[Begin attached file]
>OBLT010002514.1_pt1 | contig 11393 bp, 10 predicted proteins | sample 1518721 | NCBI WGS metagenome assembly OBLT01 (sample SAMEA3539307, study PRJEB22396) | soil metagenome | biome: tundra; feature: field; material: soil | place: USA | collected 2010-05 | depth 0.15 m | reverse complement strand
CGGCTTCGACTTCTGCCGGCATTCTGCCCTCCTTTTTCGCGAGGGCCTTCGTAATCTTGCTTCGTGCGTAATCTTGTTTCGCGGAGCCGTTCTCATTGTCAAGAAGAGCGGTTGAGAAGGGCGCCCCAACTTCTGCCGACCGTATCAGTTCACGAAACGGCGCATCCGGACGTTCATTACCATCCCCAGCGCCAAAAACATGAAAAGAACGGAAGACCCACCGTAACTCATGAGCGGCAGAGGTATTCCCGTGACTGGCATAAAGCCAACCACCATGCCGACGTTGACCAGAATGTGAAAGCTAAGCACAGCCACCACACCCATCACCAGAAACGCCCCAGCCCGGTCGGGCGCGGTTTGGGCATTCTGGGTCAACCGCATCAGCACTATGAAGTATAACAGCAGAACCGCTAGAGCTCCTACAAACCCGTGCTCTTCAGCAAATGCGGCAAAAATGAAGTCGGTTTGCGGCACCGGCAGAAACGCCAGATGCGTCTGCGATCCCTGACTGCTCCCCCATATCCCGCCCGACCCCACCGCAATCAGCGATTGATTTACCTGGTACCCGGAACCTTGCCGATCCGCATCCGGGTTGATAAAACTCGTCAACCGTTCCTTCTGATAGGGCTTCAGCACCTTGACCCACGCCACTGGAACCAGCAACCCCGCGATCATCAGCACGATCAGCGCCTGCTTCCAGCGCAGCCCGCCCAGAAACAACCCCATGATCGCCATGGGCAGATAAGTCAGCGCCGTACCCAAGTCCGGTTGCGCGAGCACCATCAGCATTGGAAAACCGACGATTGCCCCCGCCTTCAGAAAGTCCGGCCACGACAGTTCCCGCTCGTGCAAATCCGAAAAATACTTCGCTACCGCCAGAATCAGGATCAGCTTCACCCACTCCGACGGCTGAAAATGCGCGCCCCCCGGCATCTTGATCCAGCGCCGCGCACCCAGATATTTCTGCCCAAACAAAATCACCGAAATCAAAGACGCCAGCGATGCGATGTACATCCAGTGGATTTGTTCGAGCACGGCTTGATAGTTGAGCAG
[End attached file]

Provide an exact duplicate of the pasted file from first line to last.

>OBLT010002514.1_pt1 | contig 11393 bp, 10 predicted proteins | sample 1518721 | NCBI WGS metagenome assembly OBLT01 (sample SAMEA3539307, study PRJEB22396) | soil metagenome | biome: tundra; feature: field; material: soil | place: USA | collected 2010-05 | depth 0.15 m | reverse complement strand
CGGCTTCGACTTCTGCCGGCATTCTGCCCTCCTTTTTCGCGAGGGCCTTCGTAATCTTGCTTCGTGCGTAATCTTGTTTCGCGGAGCCGTTCTCATTGTCAAGAAGAGCGGTTGAGAAGGGCGCCCCAACTTCTGCCGACCGTATCAGTTCACGAAACGGCGCATCCGGACGTTCATTACCATCCCCAGCGCCAAAAACATGAAAAGAACGGAAGACCCACCGTAACTCATGAGCGGCAGAGGTATTCCCGTGACTGGCATAAAGCCAACCACCATGCCGACGTTGACCAGAATGTGAAAGCTAAGCACAGCCACCACACCCATCACCAGAAACGCCCCAGCCCGGTCGGGCGCGGTTTGGGCATTCTGGGTCAACCGCATCAGCACTATGAAGTATAACAGCAGAACCGCTAGAGCTCCTACAAACCCGTGCTCTTCAGCAAATGCGGCAAAAATGAAGTCGGTTTGCGGCACCGGCAGAAACGCCAGATGCGTCTGCGATCCCTGACTGCTCCCCCATATCCCGCCCGACCCCACCGCAATCAGCGATTGATTTACCTGGTACCCGGAACCTTGCCGATCCGCATCCGGGTTGATAAAACTCGTCAACCGTTCCTTCTGATAGGGCTTCAGCACCTTGACCCACGCCACTGGAACCAGCAACCCCGCGATCATCAGCACGATCAGCGCCTGCTTCCAGCGCAGCCCGCCCAGAAACAACCCCATGATCGCCATGGGCAGATAAGTCAGCGCCGTACCCAAGTCCGGTTGCGCGAGCACCATCAGCATTGGAAAACCGACGATTGCCCCCGCCTTCAGAAAGTCCGGCCACGACAGTTCCCGCTCGTGCAAATCCGAAAAATACTTCGCTACCGCCAGAATCAGGATCAGCTTCACCCACTCCGACGGCTGAAAATGCGCGCCCCCCGGCATCTTGATCCAGCGCCGCGCACCCAGATATTTCTGCCCAAACAAAATCACCGAAATCAAAGACGCCAGCGATGCGATGTACATCCAGTGGATTTGTTCGAGCACGGCTTGATAGTTGAGCAG